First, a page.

Last year, Elaine Stritch told the New York Times' Charles Isherwood that her epitaph would be a single word: "Later." It's a characteristically sassy way to say goodbye to the world from a magnificently eccentric and glorious performer— one who screeched at everyone from busboys to directors, told Alec Baldwin that she first had an orgasm onstage while performing in Edward Albee's Who's Afraid of Virginia Woolf, and even managed to momentarily stun Kathie Lee and Hoda earlier this year when she mischievously dropped an f-bomb on The Today Show.
More than her epitaph, her alcoholism, her TV roles, and even her outlandish, cantankerous personality, Stritch will most likely be remembered for the song that's now as inextricably hers as "Somewhere Over the Rainbow" is Judy Garland's: "Ladies Who Lunch," from Stephen Sondheim's Company. Stritch originated the role of Joanne, a bitter, booze-addled woman of a certain age who rants exquisitely about the vacuity of wealthy socialites and their daily proclivities while gesturing extravagantly with a martini. The irony of the number isn't lost on Joanne, nor was it on the actress who played her, with Stritch telling a Times reporter in 1968, "I drink, and I love to drink, and it's part of my life." (She quit eventually, although started having a daily cocktail or two again in her 80s.)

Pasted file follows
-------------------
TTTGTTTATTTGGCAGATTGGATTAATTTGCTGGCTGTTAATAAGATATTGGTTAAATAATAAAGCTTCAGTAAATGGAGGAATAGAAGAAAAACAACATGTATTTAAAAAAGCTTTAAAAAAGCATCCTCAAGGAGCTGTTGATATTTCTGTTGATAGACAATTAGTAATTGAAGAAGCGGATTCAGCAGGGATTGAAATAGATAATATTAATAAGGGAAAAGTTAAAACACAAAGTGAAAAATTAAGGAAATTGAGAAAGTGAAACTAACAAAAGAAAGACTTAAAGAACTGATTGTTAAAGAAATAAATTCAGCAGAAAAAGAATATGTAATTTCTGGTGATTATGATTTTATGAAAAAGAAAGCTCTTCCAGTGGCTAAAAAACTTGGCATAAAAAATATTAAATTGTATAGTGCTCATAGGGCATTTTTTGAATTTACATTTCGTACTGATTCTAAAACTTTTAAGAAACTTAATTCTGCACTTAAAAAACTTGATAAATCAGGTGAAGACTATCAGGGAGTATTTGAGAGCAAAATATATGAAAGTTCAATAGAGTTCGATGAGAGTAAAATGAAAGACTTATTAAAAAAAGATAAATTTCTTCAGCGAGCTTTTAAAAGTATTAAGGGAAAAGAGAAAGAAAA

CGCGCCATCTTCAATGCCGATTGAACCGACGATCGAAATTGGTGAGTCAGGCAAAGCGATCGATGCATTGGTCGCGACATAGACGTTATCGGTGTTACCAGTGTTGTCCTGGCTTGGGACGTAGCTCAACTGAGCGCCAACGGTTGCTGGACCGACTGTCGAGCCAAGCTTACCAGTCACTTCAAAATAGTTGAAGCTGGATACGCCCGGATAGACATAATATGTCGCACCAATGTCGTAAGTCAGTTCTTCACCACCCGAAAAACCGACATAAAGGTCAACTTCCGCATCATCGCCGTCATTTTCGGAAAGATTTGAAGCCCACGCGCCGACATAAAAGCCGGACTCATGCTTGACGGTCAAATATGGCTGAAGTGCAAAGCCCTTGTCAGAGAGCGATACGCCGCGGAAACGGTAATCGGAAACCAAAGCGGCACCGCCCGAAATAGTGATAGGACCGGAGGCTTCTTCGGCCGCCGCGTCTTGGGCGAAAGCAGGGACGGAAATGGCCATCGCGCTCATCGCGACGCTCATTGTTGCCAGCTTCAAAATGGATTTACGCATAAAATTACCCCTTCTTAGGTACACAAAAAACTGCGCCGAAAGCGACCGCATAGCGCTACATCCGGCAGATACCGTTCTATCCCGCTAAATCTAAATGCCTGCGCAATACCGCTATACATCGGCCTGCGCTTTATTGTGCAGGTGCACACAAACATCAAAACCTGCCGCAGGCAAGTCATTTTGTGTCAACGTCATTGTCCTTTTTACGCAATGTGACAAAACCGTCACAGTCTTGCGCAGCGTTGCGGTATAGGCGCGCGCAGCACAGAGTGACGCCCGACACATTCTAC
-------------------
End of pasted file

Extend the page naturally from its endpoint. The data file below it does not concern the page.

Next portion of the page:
Stritch's voice—raspy, rough, and almost acidic in its ability to cut through a note—was utterly unlike the identikit vibratos that tend to proliferate around Broadway. In a recording of "Ladies Who Lunch" from the '70s, filmed for PBS, she sits on a stool in a white shirt and stares aggressively at the camera, eking out syllables with all the confidence of one who knows the conductor follows her. "The ones who follow the rules/ And meet themselves at the schools/ Too busy to know that they're fools/ Aren't they a gem?" she half-screams, eventually letting out a roar of feral frustration at how infuriating it all is. "I'll drink to them."